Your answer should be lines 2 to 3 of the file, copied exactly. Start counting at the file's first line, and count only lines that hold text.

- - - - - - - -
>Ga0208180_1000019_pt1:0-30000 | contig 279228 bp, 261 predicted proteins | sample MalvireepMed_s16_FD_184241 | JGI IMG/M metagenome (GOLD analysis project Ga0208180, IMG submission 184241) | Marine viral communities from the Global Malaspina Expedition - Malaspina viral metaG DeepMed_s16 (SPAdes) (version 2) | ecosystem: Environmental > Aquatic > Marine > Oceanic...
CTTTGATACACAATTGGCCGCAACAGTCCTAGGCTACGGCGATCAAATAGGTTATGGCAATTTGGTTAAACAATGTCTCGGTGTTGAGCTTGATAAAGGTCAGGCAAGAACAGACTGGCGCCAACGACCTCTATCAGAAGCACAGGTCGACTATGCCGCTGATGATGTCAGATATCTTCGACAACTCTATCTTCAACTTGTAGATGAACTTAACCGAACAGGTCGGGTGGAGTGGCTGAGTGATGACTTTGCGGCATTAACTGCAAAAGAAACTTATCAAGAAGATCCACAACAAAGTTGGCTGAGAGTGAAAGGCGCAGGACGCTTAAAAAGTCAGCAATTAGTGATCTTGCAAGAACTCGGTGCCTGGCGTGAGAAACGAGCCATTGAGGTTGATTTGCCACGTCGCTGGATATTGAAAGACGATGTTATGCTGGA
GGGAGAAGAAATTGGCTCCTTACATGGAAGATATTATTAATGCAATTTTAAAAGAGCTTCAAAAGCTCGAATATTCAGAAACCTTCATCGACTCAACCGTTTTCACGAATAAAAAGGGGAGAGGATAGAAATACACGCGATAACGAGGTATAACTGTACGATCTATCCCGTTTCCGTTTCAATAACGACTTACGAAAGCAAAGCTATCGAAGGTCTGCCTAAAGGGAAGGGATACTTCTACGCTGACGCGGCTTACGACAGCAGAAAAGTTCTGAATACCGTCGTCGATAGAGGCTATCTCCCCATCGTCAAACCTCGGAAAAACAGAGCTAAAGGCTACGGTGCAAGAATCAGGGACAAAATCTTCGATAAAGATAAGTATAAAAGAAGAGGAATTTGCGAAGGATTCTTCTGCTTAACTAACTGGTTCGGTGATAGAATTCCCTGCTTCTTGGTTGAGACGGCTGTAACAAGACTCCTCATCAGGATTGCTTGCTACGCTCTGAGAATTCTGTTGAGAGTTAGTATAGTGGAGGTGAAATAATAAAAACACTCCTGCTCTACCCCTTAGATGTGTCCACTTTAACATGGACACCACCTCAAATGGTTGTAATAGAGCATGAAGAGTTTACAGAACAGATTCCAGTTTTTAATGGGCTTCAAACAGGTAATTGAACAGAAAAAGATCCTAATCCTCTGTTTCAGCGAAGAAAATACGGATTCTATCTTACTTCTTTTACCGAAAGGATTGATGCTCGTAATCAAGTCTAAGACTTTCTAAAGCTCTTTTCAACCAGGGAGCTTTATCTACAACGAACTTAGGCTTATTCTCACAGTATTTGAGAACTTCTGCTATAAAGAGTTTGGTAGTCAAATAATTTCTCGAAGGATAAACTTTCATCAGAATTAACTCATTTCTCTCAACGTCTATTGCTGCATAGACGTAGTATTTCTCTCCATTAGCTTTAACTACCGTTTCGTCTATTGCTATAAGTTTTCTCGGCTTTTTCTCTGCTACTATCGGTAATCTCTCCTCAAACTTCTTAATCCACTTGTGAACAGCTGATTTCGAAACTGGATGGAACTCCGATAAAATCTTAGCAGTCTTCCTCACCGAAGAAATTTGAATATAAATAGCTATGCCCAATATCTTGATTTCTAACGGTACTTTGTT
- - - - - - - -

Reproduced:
CTTTGATACACAATTGGCCGCAACAGTCCTAGGCTACGGCGATCAAATAGGTTATGGCAATTTGGTTAAACAATGTCTCGGTGTTGAGCTTGATAAAGGTCAGGCAAGAACAGACTGGCGCCAACGACCTCTATCAGAAGCACAGGTCGACTATGCCGCTGATGATGTCAGATATCTTCGACAACTCTATCTTCAACTTGTAGATGAACTTAACCGAACAGGTCGGGTGGAGTGGCTGAGTGATGACTTTGCGGCATTAACTGCAAAAGAAACTTATCAAGAAGATCCACAACAAAGTTGGCTGAGAGTGAAAGGCGCAGGACGCTTAAAAAGTCAGCAATTAGTGATCTTGCAAGAACTCGGTGCCTGGCGTGAGAAACGAGCCATTGAGGTTGATTTGCCACGTCGCTGGATATTGAAAGACGATGTTATGCTGGA
GGGAGAAGAAATTGGCTCCTTACATGGAAGATATTATTAATGCAATTTTAAAAGAGCTTCAAAAGCTCGAATATTCAGAAACCTTCATCGACTCAACCGTTTTCACGAATAAAAAGGGGAGAGGATAGAAATACACGCGATAACGAGGTATAACTGTACGATCTATCCCGTTTCCGTTTCAATAACGACTTACGAAAGCAAAGCTATCGAAGGTCTGCCTAAAGGGAAGGGATACTTCTACGCTGACGCGGCTTACGACAGCAGAAAAGTTCTGAATACCGTCGTCGATAGAGGCTATCTCCCCATCGTCAAACCTCGGAAAAACAGAGCTAAAGGCTACGGTGCAAGAATCAGGGACAAAATCTTCGATAAAGATAAGTATAAAAGAAGAGGAATTTGCGAAGGATTCTTCTGCTTAACTAACTGGTTCGGTGATAGAATTCCCTGCTTCTTGGTTGAGACGGCTGTAACAAGACTCCTCATCAGGATTGCTTGCTACGCTCTGAGAATTCTGTTGAGAGTTAGTATAGTGGAGGTGAAATAATAAAAACACTCCTGCTCTACCCCTTAGATGTGTCCACTTTAACATGGACACCACCTCAAATGGTTGTAATAGAGCATGAAGAGTTTACAGAACAGATTCCAGTTTTTAATGGGCTTCAAACAGGTAATTGAACAGAAAAAGATCCTAATCCTCTGTTTCAGCGAAGAAAATACGGATTCTATCTTACTTCTTTTACCGAAAGGATTGATGCTCGTAATCAAGTCTAAGACTTTCTAAAGCTCTTTTCAACCAGGGAGCTTTATCTACAACGAACTTAGGCTTATTCTCACAGTATTTGAGAACTTCTGCTATAAAGAGTTTGGTAGTCAAATAATTTCTCGAAGGATAAACTTTCATCAGAATTAACTCATTTCTCTCAACGTCTATTGCTGCATAGACGTAGTATTTCTCTCCATTAGCTTTAACTACCGTTTCGTCTATTGCTATAAGTTTTCTCGGCTTTTTCTCTGCTACTATCGGTAATCTCTCCTCAAACTTCTTAATCCACTTGTGAACAGCTGATTTCGAAACTGGATGGAACTCCGATAAAATCTTAGCAGTCTTCCTCACCGAAGAAATTTGAATATAAATAGCTATGCCCAATATCTTGATTTCTAACGGTACTTTGTT